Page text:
Largest Mule Deer Migration Ever Recorded
In unprotected areas, getting the higher-ups to read and act on dry, statistics-filled wildlife reports can be difficult. Hall Sawyer, a research biologist studying mule deer in western Wyoming, is familiar with this problem.
“Management is different from a national park,” Sawyer said. “A lot of people use the analogy of a gap between scientists and decision-makers and managers like a canyon. Scientists throw their data into the bottom of the canyon and hope it gets picked up by management.” A recently released video and data report, illustrated by photographs from National Geographic photographer Joe Riis, are an effort to change that: “We’re hoping this data and video will bridge that gap.”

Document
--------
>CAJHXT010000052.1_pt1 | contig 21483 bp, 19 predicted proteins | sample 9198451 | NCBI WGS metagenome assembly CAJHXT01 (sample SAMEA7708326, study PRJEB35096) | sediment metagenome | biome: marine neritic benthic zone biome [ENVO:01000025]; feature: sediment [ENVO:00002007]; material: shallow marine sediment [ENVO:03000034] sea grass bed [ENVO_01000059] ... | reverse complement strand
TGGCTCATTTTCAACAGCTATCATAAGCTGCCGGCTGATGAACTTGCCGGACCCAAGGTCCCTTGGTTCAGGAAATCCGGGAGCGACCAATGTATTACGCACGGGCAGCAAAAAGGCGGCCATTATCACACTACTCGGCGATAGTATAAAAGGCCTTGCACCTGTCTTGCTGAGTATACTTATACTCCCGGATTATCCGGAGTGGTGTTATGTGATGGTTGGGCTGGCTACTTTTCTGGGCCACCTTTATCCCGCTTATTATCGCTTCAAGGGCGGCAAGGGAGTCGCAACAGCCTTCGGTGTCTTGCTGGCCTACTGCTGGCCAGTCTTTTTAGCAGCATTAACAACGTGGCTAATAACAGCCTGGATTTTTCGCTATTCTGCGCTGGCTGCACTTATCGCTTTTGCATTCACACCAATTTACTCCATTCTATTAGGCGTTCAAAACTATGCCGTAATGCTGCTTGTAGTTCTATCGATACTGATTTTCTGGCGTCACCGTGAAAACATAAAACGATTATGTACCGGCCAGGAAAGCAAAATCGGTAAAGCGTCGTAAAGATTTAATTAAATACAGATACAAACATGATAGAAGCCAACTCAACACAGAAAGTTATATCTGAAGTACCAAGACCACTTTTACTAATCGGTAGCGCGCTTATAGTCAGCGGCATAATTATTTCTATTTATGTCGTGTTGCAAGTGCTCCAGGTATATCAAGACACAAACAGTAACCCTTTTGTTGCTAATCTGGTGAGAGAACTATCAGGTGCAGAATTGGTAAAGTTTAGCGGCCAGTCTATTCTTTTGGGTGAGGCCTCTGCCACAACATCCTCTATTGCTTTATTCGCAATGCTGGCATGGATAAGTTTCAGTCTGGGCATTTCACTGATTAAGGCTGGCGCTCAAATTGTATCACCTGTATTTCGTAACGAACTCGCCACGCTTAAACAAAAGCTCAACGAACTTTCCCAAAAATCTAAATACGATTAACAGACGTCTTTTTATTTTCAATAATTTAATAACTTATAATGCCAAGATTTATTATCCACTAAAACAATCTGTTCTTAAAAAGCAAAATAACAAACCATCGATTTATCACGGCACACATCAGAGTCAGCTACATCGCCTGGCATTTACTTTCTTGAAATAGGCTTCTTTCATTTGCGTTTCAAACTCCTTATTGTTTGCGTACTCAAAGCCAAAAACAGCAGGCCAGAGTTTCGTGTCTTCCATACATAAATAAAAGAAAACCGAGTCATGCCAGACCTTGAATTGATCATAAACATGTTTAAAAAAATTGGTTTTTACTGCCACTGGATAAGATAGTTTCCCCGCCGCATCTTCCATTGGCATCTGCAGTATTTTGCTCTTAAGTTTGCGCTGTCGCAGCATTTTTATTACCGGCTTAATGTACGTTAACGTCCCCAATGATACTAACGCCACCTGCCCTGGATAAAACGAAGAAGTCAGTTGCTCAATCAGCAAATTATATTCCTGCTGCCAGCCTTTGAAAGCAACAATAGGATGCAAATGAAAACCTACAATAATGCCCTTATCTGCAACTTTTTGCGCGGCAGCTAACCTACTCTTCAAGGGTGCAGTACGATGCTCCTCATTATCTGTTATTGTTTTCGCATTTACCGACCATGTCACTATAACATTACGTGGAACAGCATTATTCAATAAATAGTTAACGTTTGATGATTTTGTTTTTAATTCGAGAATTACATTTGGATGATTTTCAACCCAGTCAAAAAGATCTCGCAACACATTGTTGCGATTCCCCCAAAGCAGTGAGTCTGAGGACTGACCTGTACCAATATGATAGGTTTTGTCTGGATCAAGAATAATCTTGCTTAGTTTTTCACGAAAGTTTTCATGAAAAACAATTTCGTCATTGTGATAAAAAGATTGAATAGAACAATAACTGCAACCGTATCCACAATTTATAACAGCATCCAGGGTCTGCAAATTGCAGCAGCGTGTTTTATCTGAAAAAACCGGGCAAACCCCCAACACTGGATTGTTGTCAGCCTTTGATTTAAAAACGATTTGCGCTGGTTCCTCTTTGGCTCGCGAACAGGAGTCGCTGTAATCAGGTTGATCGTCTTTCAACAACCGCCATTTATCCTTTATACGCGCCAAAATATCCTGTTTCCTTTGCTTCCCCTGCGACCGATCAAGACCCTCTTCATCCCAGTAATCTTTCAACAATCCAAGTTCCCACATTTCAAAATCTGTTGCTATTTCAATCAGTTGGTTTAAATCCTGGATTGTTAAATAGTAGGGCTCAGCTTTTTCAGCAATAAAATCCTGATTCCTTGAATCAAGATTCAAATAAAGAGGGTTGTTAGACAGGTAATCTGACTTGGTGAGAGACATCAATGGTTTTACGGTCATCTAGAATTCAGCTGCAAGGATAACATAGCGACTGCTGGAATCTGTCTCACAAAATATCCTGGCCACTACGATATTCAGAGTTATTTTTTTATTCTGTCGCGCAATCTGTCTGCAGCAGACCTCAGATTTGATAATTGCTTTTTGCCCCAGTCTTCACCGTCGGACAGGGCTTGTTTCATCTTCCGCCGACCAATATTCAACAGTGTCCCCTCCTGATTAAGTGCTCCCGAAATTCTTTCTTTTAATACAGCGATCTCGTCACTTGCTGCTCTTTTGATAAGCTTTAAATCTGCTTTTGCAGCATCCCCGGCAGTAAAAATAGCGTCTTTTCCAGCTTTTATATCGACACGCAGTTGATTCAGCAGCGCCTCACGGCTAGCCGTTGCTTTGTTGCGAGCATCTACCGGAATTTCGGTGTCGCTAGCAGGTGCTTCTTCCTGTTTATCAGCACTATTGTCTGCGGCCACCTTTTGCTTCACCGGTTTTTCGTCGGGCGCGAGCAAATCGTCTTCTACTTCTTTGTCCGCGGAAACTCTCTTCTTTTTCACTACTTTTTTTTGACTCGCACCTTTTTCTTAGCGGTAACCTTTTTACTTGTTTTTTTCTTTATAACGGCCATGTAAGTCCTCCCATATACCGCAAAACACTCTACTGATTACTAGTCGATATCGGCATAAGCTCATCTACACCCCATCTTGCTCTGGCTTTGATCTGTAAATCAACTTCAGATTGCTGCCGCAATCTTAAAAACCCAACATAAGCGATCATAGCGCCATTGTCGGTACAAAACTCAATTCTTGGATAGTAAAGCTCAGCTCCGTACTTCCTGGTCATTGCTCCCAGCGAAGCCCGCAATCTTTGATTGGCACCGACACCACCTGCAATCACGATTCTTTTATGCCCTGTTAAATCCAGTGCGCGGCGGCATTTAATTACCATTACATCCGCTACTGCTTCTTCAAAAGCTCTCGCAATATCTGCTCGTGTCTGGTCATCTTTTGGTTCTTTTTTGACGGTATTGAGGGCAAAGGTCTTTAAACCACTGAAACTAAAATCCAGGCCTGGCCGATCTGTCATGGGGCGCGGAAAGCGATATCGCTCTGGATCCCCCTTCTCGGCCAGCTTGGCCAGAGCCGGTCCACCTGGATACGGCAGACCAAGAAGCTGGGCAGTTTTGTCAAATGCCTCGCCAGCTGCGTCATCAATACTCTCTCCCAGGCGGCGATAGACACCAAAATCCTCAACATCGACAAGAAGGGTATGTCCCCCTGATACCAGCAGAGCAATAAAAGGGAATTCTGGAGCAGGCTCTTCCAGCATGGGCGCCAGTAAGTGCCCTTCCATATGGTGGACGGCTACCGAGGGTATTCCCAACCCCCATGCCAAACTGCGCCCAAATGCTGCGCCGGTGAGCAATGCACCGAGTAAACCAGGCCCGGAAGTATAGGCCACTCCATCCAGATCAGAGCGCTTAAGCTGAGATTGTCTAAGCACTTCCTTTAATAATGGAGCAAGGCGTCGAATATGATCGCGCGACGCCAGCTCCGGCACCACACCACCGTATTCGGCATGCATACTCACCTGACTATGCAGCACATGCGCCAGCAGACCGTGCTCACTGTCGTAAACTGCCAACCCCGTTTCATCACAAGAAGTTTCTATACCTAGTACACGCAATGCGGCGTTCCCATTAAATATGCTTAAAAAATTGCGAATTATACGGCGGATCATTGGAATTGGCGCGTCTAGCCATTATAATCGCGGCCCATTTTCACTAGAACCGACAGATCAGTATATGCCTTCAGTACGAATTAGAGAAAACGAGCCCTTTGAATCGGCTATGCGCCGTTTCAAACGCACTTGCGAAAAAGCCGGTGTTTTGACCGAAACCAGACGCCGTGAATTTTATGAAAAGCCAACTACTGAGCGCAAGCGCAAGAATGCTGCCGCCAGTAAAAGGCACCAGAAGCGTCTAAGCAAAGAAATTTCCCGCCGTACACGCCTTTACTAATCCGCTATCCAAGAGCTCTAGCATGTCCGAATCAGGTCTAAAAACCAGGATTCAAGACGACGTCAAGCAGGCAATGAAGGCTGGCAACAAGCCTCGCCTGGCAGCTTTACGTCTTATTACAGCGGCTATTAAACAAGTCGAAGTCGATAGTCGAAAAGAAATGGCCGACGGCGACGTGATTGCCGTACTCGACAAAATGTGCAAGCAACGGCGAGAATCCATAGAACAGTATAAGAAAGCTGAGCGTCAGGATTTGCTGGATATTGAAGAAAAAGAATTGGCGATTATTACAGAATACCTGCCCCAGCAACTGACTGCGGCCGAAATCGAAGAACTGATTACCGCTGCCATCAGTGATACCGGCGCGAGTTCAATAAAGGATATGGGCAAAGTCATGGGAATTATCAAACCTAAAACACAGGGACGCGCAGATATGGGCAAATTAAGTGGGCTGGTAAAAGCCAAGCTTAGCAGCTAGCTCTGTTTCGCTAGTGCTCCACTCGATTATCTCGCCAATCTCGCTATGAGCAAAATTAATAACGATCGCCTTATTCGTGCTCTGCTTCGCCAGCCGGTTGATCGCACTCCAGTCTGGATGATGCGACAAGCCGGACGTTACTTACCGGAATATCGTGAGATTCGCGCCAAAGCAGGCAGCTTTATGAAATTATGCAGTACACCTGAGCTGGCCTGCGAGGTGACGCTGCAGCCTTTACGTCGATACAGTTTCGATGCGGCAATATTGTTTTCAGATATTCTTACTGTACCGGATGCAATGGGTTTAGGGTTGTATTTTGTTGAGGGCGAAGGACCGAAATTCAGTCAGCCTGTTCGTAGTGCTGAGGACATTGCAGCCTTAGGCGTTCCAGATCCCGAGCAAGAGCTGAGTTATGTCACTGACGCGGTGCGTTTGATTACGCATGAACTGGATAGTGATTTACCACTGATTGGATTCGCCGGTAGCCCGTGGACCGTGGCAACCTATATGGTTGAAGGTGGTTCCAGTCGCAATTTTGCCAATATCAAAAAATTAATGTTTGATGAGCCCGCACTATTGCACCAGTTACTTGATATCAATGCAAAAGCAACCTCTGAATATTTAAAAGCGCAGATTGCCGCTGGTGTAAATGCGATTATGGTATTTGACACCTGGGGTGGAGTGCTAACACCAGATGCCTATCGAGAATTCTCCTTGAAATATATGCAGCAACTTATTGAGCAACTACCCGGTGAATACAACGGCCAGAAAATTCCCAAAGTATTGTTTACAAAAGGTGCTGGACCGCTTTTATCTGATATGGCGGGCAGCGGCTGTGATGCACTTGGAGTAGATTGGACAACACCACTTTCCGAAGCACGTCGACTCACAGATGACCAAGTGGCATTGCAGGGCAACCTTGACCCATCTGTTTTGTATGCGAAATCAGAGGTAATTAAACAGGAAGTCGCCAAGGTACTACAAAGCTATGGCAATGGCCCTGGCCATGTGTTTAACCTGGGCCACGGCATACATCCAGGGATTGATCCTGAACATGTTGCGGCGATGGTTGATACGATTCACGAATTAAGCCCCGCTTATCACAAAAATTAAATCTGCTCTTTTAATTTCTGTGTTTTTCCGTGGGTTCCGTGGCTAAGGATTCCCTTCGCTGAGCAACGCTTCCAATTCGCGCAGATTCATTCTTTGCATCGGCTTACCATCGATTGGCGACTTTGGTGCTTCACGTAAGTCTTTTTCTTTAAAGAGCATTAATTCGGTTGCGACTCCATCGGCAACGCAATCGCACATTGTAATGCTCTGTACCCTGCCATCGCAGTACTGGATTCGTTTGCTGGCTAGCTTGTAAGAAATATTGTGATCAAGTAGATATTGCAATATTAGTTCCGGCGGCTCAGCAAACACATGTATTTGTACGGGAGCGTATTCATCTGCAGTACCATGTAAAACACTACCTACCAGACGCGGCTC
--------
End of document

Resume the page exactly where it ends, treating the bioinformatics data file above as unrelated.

The deer in the video are seen slipping under fences, crossing Wyoming’s Finger Lakes, and trotting across highways. The research report conducted by Sawyer and his colleagues showed that mule deer can migrate up to 150 miles each migration season (one in the fall and one in the spring), the longest trip ever recorded. Most of this movement is through unprotected lands -- the ungulates cross several highways on their trek, and deer-vehicle collisions pose a serious risk to their lives.
To reduce the number of fatal impacts, seven underpasses were built between 2001 and 2008. So far, it has reduced the number of collisions from approximately 9.75 per month before any underpasses were constructed, to just 1.82 per month by 2008. "People take mule deer for granted," Sawyer said. "With this video, we want to motivate poeple to conserve."
Photo and video courtesy of Joe Riis/Wyoming Migration Initiative